wren said...

While we're doing a cost/benefit analysis, let's add in the cost of ramping up the lifestyle of our favorite immigrants, and the added pollution load from that.

Yes, these little costs, compounded over the years, really add up.

For some reason, I keep hearing about the Hispanic portion of the electorate these days.

I've been wondering what portion of this Hispanic electorate is here due to ancestors who came in illegally.

Does anyone know?

Auntie Analogue said...

Yes, it's indeed peachy keen that we got rid of smog.

Yet it's anything but pleasant to have the full array of the Nanny State's onerous probes up our various exhaust pipes every which way from here to hell and high water.

Anonymous said...

I thought Godzilla beat the smog monster.

Steve Sailer said...

"Those benefits include fuel savings"

Okay, but this 2010 article isn't about smog, but about greenhouse gas emission regulations.

My presumption from reading old EPA gas mileage stickers at auto dealerships is that the war on smog worsened gas mileage.

I'm grateful for this big reduction in smog in my city, I just want to know how much it costs.

wren said...

I propose that in order to continue winning the war on smog, California frack for natural gas, and then run vehicles on that.

Localvore vehicles. ;-)

Very clean!

Of course, I know that the Center for Biological Diversity will be upset about the environmental disruption in the blunt-nosed leopard lizard habitat.

And, who knows, maybe they have more right to a clean environment than humans do.

Anonymous said...

I worked in engine development up until 2 years ago.

Emissions regulation in cars has been pushed to a massively wasteful excess during the last 10 years. In a city environment the exhaust coming out of a car is actually 'cleaner' than the air entering it. At the testing facility I worked at we couldn't do some tests on certain days because the wind would blow the boiler exhaust gases from a shopping mall a mile away in our direction and that tiny amount of imperfectly combusted gas in the air would make it impossible for us to meet the emissions limits required.

Car emission regulations are being continuously tightened with no added health benefits, but with rapidly escalating costs. All the tricks that must be employed to meet these regs (like deliberately inefficient tuning during startup to heat the catalysts faster, never running in more efficient lean combustion mode, and efficiency sapping restrictive exhausts) lead to much greater fuel consumption, and a lot more precious metal consumption for the catalysts.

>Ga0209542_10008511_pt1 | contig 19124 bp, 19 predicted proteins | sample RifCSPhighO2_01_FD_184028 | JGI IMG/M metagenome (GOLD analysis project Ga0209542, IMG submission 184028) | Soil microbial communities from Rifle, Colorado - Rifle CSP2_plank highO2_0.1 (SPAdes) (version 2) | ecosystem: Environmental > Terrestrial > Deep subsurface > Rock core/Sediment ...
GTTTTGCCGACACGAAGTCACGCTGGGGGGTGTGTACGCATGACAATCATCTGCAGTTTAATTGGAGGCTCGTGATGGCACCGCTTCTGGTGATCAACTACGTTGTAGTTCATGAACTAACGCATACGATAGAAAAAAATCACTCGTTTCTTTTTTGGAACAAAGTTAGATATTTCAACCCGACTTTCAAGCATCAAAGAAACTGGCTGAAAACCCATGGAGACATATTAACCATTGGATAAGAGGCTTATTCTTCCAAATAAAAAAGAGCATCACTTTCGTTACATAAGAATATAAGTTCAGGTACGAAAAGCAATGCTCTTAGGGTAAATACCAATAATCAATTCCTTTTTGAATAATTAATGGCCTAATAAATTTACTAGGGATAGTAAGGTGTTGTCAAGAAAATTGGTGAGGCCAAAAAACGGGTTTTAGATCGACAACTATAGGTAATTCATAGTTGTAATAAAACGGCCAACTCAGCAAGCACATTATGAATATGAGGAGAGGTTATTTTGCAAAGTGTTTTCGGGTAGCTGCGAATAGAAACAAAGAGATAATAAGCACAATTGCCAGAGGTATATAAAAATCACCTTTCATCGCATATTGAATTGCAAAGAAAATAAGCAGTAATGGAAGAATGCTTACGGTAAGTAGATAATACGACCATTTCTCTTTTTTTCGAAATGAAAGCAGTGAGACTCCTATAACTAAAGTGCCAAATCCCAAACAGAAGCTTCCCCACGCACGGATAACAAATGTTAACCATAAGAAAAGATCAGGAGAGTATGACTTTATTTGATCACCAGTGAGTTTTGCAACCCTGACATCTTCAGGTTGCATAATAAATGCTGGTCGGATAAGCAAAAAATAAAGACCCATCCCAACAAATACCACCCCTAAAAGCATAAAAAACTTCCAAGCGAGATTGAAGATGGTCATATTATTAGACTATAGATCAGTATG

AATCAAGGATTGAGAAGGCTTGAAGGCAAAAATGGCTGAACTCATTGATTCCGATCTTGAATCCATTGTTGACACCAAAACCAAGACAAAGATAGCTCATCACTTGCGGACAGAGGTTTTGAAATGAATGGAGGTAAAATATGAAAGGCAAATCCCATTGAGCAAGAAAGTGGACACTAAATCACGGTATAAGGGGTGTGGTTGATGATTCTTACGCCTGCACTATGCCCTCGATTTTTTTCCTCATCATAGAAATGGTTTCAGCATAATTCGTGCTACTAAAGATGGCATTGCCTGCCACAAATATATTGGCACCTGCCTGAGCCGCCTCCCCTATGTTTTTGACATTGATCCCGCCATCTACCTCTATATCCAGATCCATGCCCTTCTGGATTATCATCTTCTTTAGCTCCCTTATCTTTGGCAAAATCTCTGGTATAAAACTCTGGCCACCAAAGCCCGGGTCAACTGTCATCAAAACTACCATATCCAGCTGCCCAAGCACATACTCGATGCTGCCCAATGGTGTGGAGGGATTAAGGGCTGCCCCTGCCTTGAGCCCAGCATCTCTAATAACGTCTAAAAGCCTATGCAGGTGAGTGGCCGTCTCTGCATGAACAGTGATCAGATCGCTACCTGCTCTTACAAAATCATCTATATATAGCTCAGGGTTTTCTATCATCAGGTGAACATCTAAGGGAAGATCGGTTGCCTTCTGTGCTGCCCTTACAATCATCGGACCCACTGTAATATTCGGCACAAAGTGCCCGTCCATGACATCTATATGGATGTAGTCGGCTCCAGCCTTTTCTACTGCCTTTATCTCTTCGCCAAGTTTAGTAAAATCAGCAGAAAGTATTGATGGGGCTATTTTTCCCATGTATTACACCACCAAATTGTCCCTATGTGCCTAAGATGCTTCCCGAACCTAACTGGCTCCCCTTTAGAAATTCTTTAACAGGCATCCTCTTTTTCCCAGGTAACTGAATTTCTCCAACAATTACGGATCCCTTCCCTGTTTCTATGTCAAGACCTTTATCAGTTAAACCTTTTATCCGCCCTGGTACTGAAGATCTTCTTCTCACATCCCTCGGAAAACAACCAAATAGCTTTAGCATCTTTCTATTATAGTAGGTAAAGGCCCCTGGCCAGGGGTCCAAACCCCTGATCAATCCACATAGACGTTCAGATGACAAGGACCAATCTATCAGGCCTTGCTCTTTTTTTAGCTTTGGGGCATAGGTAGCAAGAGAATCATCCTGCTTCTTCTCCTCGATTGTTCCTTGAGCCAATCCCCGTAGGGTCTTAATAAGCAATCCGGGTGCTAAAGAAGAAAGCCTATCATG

Car manufacturers enjoy some benefits from this as it serves as an entry barrier for smaller competitors, and also increases the cost of the car (and their net margins) as well as being a small earner from ongoing maintenance requirements. But mostly it is a sop for the green vote with no measurable health or environmental benefits being added in last decade. With the notable exception of diesel particulate reductions.

Cost is pretty major - about $3k added to a diesel car, and about $1.5-2k to a Gasoline car.

Bringing it back to more sensible levels would save the US perhaps $20 billion per year in vehicle costs and probably another $10-20 billion in fuel, so around $100 per person.

e-Mendation said...

The air quality in the Valley was noticeably bad after wintertime until Thanksgiving in the 80s. I grew up near Pasadena (mentioned above) which is in a different valley. But it too had seen improvement by the early 90s, maybe not to this level of "dreamy blue" (mentioned above) since I do recall late-spring AYSO soccer practices becoming pretty gross certain days and occasionally a hundred or so kids heading home early to catch the remaining cartoons before the networks switched to college football. Also there were regulations that followed the cat converter & emissions stuff in the 70s, involving gasoline blends and (of dubious efficacy) carpooling. The part Sailer may address in his article but doesn't here is the external pressure not factored into this set of conditions, a casualty of presenting the war on smog only ever going in one direction. Heading into Inland Empire remains fairly disgusting today because of metastasizing traffic jams of less-than-perfectly-maintained vehicles snarled out there. According to such a presentation in Mexico City or Tehran the smog would seem to be winning recently...

home of the oldies said...

Localvore vehicle!. ;-)

Here's a rerun from the last time we were all mocking Williamsburg artisan cheese makers (I think that was almost a few months ago)

Anonymous said...

The crazy GOP environmental people are out in force here! I like the part where car exhaust is cleaner than city air. That's why my favorite place to relax and exercise is in busy poorly ventilated parking garages and in parks alongside busy roadways.

I am all in favor of strict air pollution laws as I can easily afford them and enjoy fresh air. Republicans who don't like that can go live in China, there is plenty of smog and cheap cars there.

Lugash said...

The new diesel regs are quite onerous, have questionable robustness, and are terribly expensive, adding something like $7000 plus to each engine.

Yep. They also cut efficiency, which was the reason for going diesel in the first place. Light truck fleet operators are switching back to gas on new trucks.

On the gasoline side, I don't think much more improvement is available. Fuel injection and better sealing gas tanks(which prevent evaporative emissions) are on 99% of the cars on the road anymore. Ditto on catalytic converters.